Since I have a little background in gaming folks are always asking me, “How do I get in?”
Which is usually followed by, “Is it worth it?”
First of all, it is. Definitely.
It’s all that you think it is and more. The best part being that all your colleagues are huge fans so it’s like one big gaming fest.
The worst part is working long, and I mean long days. I’m talking about seven days a week for months, no days off. Hours are such that you sleep in the office.
Which is like saying you’re forcing a dolphin to swim. I’ve seen colleagues working 18 days in a row, sick with the flu, on no sleep, and gleeful with joy.
Of course, there are companies with content farms that expect code monkeys, but they don’t dominate the industry.
So if you love gaming, you really love it, then go for it.
Okay, here is the harsh reality: you will start at the bottom. Until you have shipped your first title then you’re out.
Remember, the gaming industry is larger than Hollywood and acts a lot like it. Each game is a project with its own producers, directors, writers, coders, artists, etc.
When forming a new project companies will only hire existing talent, i.e. folks with previous titles shipped (popular resume buzzword). After that they will promote from within. Like moving up assistants to leads and pulling from other departments to be replace those assistants.
Rarely do they bring in talent from other industries. This is because, like the movie business, one flop can ruin the whole company. To make a game it requires all up front capital investment, sometimes tens of millions of dollars. All in the hopes that after they’ve spent this money the game will actually sell (and sell well enough to recover costs). Sometimes if they are lucky the game will go nuclear and then they will actually see profits.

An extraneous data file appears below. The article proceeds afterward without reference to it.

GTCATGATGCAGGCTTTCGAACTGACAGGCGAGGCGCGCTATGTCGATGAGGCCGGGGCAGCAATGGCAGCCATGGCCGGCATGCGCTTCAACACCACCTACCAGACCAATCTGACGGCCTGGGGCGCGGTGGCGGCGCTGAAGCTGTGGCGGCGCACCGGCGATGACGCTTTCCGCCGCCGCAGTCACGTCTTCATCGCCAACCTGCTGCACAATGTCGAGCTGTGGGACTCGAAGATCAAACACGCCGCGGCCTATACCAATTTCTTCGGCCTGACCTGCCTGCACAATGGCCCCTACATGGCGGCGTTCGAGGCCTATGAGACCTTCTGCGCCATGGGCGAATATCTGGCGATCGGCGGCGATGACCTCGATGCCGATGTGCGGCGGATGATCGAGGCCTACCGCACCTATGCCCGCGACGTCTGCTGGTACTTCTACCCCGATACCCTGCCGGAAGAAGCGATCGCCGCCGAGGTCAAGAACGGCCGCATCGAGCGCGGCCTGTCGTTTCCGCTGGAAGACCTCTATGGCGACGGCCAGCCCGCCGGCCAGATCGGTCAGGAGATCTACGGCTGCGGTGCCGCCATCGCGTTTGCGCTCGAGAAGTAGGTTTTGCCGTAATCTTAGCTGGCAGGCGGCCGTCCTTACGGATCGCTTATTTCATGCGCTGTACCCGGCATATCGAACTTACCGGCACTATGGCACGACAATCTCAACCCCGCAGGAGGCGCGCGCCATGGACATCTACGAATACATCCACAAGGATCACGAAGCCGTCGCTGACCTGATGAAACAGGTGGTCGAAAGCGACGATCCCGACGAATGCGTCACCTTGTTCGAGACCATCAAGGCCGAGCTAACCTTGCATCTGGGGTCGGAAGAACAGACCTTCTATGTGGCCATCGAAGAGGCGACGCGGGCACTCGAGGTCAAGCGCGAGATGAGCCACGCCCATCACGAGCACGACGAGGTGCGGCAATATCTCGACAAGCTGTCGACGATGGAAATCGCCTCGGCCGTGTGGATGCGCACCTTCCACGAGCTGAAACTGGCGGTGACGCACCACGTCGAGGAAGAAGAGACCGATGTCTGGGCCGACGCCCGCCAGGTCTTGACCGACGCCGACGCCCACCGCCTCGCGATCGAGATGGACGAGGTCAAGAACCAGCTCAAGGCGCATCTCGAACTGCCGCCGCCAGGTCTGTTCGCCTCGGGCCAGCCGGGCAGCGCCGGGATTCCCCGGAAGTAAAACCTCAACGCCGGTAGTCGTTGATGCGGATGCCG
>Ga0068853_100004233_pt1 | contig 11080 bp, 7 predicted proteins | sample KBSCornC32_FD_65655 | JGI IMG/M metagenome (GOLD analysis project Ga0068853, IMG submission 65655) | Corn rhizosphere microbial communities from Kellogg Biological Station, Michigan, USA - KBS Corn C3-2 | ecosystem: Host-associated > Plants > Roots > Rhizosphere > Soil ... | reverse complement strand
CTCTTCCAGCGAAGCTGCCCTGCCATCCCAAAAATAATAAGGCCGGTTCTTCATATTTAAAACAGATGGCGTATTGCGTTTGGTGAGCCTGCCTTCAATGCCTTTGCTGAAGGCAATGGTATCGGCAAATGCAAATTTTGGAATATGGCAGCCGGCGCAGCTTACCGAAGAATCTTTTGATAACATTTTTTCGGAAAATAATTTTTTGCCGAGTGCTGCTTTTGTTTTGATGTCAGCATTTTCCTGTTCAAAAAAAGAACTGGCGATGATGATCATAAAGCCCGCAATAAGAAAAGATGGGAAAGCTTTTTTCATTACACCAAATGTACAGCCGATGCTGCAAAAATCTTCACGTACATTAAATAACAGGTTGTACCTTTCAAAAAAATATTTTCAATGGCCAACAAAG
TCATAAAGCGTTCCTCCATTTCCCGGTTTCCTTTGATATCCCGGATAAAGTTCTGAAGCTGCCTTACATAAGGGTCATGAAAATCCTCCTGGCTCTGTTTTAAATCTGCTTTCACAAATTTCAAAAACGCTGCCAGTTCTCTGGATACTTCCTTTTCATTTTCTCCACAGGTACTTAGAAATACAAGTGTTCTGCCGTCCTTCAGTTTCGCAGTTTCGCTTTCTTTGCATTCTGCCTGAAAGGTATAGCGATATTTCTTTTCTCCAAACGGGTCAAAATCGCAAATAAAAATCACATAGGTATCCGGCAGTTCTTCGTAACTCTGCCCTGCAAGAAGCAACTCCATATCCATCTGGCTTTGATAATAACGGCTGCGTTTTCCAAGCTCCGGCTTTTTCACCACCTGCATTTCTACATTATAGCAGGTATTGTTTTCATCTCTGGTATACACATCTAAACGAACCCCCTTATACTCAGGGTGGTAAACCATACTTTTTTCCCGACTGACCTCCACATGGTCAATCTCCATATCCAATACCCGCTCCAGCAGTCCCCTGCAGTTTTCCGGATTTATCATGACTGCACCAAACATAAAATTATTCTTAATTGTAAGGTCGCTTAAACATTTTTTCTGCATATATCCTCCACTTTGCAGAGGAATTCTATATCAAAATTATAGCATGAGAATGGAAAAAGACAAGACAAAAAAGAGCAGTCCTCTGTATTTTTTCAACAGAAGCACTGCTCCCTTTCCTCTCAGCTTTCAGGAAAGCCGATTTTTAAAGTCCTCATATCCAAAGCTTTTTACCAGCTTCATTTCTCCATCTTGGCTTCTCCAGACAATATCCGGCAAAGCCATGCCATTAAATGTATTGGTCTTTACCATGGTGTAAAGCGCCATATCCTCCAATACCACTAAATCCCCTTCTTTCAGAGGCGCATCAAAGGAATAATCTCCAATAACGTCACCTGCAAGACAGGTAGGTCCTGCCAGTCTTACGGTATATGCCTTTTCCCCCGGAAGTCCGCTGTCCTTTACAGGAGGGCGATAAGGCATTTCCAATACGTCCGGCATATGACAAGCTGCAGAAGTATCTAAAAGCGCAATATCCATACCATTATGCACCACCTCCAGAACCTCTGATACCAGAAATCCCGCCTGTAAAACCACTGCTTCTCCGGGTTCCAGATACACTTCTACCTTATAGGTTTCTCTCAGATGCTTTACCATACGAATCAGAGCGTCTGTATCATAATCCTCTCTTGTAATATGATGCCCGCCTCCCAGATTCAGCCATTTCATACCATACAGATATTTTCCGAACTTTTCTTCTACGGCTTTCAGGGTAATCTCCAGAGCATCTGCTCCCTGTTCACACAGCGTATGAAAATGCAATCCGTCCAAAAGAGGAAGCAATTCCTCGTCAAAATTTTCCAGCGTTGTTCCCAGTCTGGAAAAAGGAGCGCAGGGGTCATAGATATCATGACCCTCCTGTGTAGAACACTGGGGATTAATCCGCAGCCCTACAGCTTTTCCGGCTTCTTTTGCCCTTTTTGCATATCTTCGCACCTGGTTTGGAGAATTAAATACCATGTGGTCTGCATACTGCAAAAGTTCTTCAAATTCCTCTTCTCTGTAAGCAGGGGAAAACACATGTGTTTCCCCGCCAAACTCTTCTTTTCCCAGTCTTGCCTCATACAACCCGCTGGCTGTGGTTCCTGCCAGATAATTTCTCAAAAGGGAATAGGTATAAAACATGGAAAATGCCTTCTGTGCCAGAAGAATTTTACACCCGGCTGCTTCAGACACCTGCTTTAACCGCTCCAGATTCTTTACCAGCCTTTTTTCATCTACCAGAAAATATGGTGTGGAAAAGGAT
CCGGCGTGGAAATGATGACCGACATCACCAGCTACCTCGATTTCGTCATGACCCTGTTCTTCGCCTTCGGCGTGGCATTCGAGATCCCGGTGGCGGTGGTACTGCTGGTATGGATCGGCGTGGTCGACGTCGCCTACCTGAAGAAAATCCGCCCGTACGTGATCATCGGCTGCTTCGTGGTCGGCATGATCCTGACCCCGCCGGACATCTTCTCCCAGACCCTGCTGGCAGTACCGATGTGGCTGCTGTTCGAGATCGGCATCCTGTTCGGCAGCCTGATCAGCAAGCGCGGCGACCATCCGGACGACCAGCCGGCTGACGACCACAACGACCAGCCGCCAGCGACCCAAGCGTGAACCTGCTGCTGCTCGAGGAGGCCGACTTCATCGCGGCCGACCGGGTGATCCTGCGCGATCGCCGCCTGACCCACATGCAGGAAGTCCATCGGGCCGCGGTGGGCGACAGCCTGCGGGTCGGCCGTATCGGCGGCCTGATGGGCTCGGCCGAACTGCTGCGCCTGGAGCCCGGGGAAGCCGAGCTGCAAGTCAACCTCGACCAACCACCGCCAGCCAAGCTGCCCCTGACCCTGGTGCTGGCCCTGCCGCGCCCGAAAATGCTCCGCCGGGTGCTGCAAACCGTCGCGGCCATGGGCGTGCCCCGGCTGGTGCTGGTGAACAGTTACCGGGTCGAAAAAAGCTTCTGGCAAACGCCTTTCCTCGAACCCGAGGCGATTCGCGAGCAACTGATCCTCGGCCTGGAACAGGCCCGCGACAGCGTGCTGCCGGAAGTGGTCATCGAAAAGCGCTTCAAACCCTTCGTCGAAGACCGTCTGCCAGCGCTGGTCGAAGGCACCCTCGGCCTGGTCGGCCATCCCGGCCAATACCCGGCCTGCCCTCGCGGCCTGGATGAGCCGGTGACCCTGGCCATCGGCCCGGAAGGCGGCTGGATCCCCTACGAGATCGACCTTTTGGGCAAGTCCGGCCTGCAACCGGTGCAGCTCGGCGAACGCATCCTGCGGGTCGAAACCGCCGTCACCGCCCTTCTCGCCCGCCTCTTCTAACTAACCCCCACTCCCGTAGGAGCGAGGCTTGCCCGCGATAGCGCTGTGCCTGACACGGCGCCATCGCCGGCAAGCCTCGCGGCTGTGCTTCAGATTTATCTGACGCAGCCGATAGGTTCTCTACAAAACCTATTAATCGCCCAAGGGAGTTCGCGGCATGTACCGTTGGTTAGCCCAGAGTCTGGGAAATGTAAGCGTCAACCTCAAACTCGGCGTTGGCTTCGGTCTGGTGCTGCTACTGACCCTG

You can see why most companies are hesitant to hire even the most talented coder/writer/artist who has no gaming experience. There is very little room for error.
For this reason I think that, to get in, it’s not who you know but what you have done. If you can’t say you’ve shipped at least one title then you’re out, and reasonably so. Shipping a game is tougher than you think it is.
Most overcome this problem by becoming a bug tester. Which is possibly the most fun and cool low paying job you can find. Companies are always hiring for them, especially around releases. This easily gets you in the door, but you may have to move to where the jobs are and this technically doesn’t count as credit for shipping a title.
The good news is that most bug testers are there for fun and so talent is quickly promoted to lead/manager. From there its just a matter of biding your time, learning the ropes, networking with folks on the project, and proving yourself.
It’s a clear path into the industry but it usually turns most people off. I mean moving a to a new city to become a game tester getting paid slightly above minimum wage!
Sounds ridiculous but like the movie industry where actors are waiters, it does work. In my time I helped four people get promoted from the customer service department right into the game. Within weeks thousands of players were touching what they created.
One was an artist, two were coders, and another was a story writer. Each one was incredibly talented but with no previous game experience. So, they took a job getting paid nothing and bided their time. All the while relentlessly in honing their skills and portfolios. As openings came up they applied and eventually got selected for one.
It didn’t take them long (most under 2 years) but they did get over the problem of how to get in. So, if you love games and are willing to do whatever to get in then here is your roadmap.